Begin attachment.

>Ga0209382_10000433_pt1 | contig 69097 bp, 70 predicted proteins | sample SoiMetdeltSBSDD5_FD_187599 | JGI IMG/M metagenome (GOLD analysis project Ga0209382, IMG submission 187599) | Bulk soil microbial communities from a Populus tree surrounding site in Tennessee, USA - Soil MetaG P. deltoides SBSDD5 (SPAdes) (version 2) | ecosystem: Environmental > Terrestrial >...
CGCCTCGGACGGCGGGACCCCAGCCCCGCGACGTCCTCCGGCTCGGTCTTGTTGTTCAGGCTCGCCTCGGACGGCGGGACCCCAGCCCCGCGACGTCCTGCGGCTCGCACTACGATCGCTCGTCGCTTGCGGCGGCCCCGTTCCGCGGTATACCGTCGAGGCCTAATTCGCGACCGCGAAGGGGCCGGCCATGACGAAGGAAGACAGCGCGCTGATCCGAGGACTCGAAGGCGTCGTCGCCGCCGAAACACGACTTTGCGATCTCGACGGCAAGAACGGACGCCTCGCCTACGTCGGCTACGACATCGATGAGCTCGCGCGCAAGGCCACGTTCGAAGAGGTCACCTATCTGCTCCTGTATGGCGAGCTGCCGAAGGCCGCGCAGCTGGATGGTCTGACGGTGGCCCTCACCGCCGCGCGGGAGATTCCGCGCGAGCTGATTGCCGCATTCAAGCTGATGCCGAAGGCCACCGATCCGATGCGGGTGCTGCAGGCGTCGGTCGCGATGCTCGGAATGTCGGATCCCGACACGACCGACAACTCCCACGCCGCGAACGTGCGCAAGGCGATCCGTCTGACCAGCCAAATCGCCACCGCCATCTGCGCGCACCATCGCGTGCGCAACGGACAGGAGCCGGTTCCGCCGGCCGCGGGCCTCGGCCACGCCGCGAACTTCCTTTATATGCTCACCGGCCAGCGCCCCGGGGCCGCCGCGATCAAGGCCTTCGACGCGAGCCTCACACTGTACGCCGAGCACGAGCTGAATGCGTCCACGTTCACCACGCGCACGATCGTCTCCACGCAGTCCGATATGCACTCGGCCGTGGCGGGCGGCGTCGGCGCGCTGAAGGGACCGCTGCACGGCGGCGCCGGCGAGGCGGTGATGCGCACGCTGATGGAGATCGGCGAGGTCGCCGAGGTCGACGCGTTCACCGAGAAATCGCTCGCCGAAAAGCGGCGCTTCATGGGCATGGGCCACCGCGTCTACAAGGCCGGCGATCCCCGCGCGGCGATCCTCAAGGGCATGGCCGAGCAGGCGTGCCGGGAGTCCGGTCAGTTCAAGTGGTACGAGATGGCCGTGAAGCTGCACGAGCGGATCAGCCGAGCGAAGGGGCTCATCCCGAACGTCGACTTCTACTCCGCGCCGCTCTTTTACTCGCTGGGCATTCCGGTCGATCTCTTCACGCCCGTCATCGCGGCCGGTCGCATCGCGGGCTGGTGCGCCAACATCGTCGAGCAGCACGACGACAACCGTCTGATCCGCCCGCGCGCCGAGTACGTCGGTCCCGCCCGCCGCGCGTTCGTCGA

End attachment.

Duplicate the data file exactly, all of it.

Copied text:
>Ga0209382_10000433_pt1 | contig 69097 bp, 70 predicted proteins | sample SoiMetdeltSBSDD5_FD_187599 | JGI IMG/M metagenome (GOLD analysis project Ga0209382, IMG submission 187599) | Bulk soil microbial communities from a Populus tree surrounding site in Tennessee, USA - Soil MetaG P. deltoides SBSDD5 (SPAdes) (version 2) | ecosystem: Environmental > Terrestrial >...
CGCCTCGGACGGCGGGACCCCAGCCCCGCGACGTCCTCCGGCTCGGTCTTGTTGTTCAGGCTCGCCTCGGACGGCGGGACCCCAGCCCCGCGACGTCCTGCGGCTCGCACTACGATCGCTCGTCGCTTGCGGCGGCCCCGTTCCGCGGTATACCGTCGAGGCCTAATTCGCGACCGCGAAGGGGCCGGCCATGACGAAGGAAGACAGCGCGCTGATCCGAGGACTCGAAGGCGTCGTCGCCGCCGAAACACGACTTTGCGATCTCGACGGCAAGAACGGACGCCTCGCCTACGTCGGCTACGACATCGATGAGCTCGCGCGCAAGGCCACGTTCGAAGAGGTCACCTATCTGCTCCTGTATGGCGAGCTGCCGAAGGCCGCGCAGCTGGATGGTCTGACGGTGGCCCTCACCGCCGCGCGGGAGATTCCGCGCGAGCTGATTGCCGCATTCAAGCTGATGCCGAAGGCCACCGATCCGATGCGGGTGCTGCAGGCGTCGGTCGCGATGCTCGGAATGTCGGATCCCGACACGACCGACAACTCCCACGCCGCGAACGTGCGCAAGGCGATCCGTCTGACCAGCCAAATCGCCACCGCCATCTGCGCGCACCATCGCGTGCGCAACGGACAGGAGCCGGTTCCGCCGGCCGCGGGCCTCGGCCACGCCGCGAACTTCCTTTATATGCTCACCGGCCAGCGCCCCGGGGCCGCCGCGATCAAGGCCTTCGACGCGAGCCTCACACTGTACGCCGAGCACGAGCTGAATGCGTCCACGTTCACCACGCGCACGATCGTCTCCACGCAGTCCGATATGCACTCGGCCGTGGCGGGCGGCGTCGGCGCGCTGAAGGGACCGCTGCACGGCGGCGCCGGCGAGGCGGTGATGCGCACGCTGATGGAGATCGGCGAGGTCGCCGAGGTCGACGCGTTCACCGAGAAATCGCTCGCCGAAAAGCGGCGCTTCATGGGCATGGGCCACCGCGTCTACAAGGCCGGCGATCCCCGCGCGGCGATCCTCAAGGGCATGGCCGAGCAGGCGTGCCGGGAGTCCGGTCAGTTCAAGTGGTACGAGATGGCCGTGAAGCTGCACGAGCGGATCAGCCGAGCGAAGGGGCTCATCCCGAACGTCGACTTCTACTCCGCGCCGCTCTTTTACTCGCTGGGCATTCCGGTCGATCTCTTCACGCCCGTCATCGCGGCCGGTCGCATCGCGGGCTGGTGCGCCAACATCGTCGAGCAGCACGACGACAACCGTCTGATCCGCCCGCGCGCCGAGTACGTCGGTCCCGCCCGCCGCGCGTTCGTCGA